This theme of female fanaticism for the band Rush was also displayed just a few seats over by two ladies attending the concert on a girls night out. There was enough resemblance to suggest they were sisters, but they also chose to enhance the similarity by wearing matching tour shirts. To get my sisters to attend a concert performed by an all-male band would require that one or more of the band members are gay.
The more typical female attendees were those accompanying their male dates, but even these elicited surprise. The most notable case was the attractive young lady accompanying the beer-bellied, balding, gray-haired guy a few rows behind us. Either she was a lot older than she looked, or he was absolutely filthy rich. Either way, he should have been flagged for "disproportionately hot girlfriend."
Another one I got a kick out of was the 17 year old with the anti-gravity devices attached to her chest. I'm assuming she was 17, because she and her date left mid-concert, shortly before 10:00 p.m. She must have an early curfew on school nights.
I do not, however, mean to imply that all the women were attractive. Not by any stretch of the imagination. In fact, either the skank wrangler had the night off or had passed out on the job.
Given my desire to sit down throughout the performance, I have no right to consider myself anything other than an old guy. But at a concert for a band that rose to prominence in the 70's and 80's, I'm still among the youngsters in the crowd. The funny thing is that a lot of the people didn't realize that they had gotten old, and were still acting and dressing like they would have had they seen Rush back in '82. One that comes to mind was the woman a row in front of us who was sporting a very professional, bookish-looking hairstyle with an equally sophisticated pair of glasses. And a halter top. That was a little incongruous.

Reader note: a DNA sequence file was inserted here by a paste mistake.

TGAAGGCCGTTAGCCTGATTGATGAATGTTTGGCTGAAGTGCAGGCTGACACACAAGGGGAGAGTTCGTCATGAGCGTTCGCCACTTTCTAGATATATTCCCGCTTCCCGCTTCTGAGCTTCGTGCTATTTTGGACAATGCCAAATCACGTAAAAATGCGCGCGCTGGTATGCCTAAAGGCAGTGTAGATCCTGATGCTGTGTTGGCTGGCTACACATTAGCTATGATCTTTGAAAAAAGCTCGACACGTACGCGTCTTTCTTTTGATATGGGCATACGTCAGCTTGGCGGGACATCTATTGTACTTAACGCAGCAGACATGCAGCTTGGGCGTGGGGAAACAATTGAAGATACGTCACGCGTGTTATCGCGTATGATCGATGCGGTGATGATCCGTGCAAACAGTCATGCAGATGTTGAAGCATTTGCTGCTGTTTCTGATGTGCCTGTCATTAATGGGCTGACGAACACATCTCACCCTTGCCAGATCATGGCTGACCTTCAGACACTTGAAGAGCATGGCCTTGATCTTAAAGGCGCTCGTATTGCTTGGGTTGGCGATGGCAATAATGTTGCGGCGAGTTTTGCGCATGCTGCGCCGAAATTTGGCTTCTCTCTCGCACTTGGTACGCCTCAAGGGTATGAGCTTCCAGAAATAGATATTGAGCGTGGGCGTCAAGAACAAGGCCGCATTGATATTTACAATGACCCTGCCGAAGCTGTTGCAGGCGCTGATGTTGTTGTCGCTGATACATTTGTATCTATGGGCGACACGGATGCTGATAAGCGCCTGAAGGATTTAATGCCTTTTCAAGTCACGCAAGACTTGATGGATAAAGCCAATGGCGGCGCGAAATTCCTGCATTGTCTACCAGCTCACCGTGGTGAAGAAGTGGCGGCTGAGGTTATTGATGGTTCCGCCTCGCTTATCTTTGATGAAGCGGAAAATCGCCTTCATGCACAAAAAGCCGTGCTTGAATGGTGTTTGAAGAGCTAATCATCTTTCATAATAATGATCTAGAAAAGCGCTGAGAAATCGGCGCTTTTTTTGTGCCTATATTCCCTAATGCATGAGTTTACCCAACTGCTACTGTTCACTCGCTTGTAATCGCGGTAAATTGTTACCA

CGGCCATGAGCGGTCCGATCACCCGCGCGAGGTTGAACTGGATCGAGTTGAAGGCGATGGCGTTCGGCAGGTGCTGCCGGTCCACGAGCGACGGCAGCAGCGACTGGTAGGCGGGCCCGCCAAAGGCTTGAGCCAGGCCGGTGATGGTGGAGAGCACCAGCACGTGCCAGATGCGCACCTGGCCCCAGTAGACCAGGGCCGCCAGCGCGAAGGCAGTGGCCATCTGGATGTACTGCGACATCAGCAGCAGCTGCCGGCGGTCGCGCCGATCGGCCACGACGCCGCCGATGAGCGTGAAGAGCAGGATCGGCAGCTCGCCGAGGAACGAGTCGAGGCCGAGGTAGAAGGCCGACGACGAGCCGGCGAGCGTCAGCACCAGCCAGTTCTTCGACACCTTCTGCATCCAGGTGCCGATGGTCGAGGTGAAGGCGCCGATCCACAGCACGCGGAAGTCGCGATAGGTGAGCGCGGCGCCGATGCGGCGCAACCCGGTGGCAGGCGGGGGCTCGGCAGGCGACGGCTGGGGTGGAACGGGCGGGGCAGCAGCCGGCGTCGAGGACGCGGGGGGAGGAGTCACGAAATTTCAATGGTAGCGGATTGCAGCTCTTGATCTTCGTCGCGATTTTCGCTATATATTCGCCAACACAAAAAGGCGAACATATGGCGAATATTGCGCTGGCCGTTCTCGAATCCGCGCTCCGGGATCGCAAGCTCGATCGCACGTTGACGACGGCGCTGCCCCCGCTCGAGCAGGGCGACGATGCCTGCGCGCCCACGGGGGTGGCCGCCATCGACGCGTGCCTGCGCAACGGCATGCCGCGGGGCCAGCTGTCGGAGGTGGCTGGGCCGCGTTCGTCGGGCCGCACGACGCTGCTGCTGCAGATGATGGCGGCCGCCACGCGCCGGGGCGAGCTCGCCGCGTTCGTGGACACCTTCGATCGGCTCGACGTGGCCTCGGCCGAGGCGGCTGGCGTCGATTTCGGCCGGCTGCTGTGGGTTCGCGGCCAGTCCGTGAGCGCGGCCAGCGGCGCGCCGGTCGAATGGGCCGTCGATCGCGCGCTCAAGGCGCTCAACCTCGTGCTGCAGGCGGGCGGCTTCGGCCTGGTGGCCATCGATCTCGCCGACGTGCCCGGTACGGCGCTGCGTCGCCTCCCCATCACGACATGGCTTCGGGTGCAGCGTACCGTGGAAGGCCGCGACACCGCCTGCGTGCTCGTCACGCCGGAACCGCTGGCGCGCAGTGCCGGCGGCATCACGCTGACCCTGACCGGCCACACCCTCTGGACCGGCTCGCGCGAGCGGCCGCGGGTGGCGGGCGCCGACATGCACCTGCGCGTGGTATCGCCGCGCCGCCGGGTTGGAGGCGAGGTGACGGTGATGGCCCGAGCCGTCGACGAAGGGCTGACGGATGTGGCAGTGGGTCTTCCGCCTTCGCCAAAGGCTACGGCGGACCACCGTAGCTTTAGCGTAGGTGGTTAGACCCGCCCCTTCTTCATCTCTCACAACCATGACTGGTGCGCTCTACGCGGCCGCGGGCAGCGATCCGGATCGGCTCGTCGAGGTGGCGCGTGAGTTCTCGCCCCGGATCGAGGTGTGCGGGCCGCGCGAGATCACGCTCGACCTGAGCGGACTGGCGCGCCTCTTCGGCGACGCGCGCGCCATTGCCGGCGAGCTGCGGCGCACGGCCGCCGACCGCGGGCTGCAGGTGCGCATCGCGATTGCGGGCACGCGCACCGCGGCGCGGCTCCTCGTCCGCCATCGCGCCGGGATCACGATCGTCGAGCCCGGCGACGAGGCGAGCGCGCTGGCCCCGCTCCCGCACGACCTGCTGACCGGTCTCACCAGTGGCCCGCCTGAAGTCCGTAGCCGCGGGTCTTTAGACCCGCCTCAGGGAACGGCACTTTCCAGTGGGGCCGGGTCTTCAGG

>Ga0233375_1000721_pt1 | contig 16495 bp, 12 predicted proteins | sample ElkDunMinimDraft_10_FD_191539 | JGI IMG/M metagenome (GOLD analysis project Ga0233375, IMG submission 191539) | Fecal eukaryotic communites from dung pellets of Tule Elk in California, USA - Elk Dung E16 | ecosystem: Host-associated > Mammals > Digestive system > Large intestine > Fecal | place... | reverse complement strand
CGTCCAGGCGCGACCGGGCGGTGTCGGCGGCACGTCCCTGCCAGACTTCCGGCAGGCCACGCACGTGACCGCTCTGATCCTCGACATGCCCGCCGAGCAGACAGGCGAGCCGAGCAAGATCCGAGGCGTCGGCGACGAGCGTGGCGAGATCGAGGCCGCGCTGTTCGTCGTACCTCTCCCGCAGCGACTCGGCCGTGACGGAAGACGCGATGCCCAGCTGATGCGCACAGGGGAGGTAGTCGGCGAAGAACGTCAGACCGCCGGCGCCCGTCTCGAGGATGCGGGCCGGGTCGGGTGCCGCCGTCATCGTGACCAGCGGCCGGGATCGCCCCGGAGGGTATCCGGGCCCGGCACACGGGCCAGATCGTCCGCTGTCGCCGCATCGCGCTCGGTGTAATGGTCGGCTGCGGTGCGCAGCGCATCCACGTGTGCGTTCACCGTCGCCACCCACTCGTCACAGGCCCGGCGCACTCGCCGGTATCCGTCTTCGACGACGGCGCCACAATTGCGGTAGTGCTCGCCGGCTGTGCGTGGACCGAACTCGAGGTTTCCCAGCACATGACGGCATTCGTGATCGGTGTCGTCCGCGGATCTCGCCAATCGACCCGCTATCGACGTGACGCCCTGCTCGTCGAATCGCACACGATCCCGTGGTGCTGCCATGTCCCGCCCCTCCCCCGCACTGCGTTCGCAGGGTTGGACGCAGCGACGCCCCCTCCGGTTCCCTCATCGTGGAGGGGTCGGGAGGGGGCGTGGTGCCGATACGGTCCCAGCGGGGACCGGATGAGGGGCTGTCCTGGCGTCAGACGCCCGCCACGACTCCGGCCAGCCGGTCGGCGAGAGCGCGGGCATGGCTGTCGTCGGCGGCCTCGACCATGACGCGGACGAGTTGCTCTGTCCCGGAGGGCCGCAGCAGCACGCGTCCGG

The air guitar, the singing along, and all the other behavioral quirks of rock band wannabes also contributed to the entertainment value of the show within the show, but the climax had to have been about halfway through the second set when I turned to Eric and asked if I was the only one who thought it smelled as if someone had gone to the restroom and returned with the urinal cake in his pocket. Eric indicated that this was not an olfactory delusion and pointed behind us to where three rows by six seats were vacated, and one of the venue employees was busy spraying chemicals, sprinkling things on the ground, and otherwise sanitizing the recently unoccupied seating area. I'm sure someone was having a great time. But wouldn't it be cheaper to get roaring drunk and go see a cover band at some dive bar? I mean, if you're not going to remember the event anyway, might as well save some coin, right?
I guess it's a little cheap of me to poke fun at all those around me without poking a little fun at myself, but thankfully the band members were willing to take the high road when it comes to humor. They did so by introducing "Tom Sawyer" with the following. That and the song that followed were the high point of the evening. Especially since by then the urinal cake smell had dissipated.